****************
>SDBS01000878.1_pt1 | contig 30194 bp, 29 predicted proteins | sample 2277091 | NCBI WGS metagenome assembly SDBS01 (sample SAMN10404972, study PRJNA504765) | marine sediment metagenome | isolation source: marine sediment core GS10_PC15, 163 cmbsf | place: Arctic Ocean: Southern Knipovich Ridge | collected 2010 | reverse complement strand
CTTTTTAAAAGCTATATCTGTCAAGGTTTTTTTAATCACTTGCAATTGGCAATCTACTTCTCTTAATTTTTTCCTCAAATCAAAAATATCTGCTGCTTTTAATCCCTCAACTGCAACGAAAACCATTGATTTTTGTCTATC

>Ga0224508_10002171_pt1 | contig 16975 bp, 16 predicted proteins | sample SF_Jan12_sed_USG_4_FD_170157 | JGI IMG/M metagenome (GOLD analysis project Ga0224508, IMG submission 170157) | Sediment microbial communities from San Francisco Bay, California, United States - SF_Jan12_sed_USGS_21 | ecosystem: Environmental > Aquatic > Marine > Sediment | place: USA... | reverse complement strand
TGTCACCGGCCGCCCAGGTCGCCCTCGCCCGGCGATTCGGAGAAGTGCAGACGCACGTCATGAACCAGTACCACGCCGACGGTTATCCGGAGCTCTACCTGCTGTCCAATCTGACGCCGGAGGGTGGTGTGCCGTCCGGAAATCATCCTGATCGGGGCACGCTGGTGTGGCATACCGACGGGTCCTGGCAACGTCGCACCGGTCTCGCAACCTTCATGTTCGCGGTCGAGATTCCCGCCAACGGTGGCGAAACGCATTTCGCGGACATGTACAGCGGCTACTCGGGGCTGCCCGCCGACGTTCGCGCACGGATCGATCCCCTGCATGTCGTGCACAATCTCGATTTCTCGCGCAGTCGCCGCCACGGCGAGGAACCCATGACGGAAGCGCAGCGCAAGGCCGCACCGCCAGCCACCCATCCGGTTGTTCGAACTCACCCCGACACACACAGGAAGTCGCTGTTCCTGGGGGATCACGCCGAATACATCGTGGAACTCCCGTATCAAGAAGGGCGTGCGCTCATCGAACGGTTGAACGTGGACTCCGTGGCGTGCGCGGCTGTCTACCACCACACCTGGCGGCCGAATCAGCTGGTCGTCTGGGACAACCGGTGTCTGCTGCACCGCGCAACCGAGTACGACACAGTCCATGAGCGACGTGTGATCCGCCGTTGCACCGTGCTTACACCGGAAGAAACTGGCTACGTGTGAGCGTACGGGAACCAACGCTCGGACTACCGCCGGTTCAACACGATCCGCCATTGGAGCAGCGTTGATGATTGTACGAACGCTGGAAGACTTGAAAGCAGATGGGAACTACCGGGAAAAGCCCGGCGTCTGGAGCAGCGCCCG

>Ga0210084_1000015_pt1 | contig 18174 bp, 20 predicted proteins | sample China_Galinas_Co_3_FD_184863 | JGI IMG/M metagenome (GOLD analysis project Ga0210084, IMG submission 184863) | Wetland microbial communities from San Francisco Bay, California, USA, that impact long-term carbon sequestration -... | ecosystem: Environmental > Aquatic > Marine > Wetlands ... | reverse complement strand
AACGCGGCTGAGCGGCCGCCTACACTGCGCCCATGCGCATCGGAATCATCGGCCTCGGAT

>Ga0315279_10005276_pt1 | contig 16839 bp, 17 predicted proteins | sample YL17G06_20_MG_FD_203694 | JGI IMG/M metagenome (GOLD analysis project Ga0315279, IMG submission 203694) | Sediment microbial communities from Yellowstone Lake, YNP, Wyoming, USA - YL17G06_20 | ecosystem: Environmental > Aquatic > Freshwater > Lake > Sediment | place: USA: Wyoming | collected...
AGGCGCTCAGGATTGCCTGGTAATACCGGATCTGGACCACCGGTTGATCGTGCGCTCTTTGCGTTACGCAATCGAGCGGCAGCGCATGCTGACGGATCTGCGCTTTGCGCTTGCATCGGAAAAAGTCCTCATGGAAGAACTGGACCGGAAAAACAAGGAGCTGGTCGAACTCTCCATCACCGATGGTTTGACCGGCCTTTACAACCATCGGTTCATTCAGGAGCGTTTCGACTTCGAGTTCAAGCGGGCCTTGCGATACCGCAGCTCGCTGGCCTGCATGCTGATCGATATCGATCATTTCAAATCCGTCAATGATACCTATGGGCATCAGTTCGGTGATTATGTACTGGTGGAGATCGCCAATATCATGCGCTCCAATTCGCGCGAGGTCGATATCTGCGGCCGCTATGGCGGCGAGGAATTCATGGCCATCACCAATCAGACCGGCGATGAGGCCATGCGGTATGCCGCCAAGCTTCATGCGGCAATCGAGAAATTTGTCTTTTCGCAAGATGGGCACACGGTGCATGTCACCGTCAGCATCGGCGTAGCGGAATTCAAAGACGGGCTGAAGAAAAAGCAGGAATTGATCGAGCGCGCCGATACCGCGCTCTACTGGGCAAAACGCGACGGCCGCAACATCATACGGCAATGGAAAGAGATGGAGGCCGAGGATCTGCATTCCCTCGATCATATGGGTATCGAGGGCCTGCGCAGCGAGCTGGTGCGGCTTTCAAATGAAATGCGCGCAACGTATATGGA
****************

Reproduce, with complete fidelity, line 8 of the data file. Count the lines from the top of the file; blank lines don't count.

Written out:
AGGCGCTCAGGATTGCCTGGTAATACCGGATCTGGACCACCGGTTGATCGTGCGCTCTTTGCGTTACGCAATCGAGCGGCAGCGCATGCTGACGGATCTGCGCTTTGCGCTTGCATCGGAAAAAGTCCTCATGGAAGAACTGGACCGGAAAAACAAGGAGCTGGTCGAACTCTCCATCACCGATGGTTTGACCGGCCTTTACAACCATCGGTTCATTCAGGAGCGTTTCGACTTCGAGTTCAAGCGGGCCTTGCGATACCGCAGCTCGCTGGCCTGCATGCTGATCGATATCGATCATTTCAAATCCGTCAATGATACCTATGGGCATCAGTTCGGTGATTATGTACTGGTGGAGATCGCCAATATCATGCGCTCCAATTCGCGCGAGGTCGATATCTGCGGCCGCTATGGCGGCGAGGAATTCATGGCCATCACCAATCAGACCGGCGATGAGGCCATGCGGTATGCCGCCAAGCTTCATGCGGCAATCGAGAAATTTGTCTTTTCGCAAGATGGGCACACGGTGCATGTCACCGTCAGCATCGGCGTAGCGGAATTCAAAGACGGGCTGAAGAAAAAGCAGGAATTGATCGAGCGCGCCGATACCGCGCTCTACTGGGCAAAACGCGACGGCCGCAACATCATACGGCAATGGAAAGAGATGGAGGCCGAGGATCTGCATTCCCTCGATCATATGGGTATCGAGGGCCTGCGCAGCGAGCTGGTGCGGCTTTCAAATGAAATGCGCGCAACGTATATGGA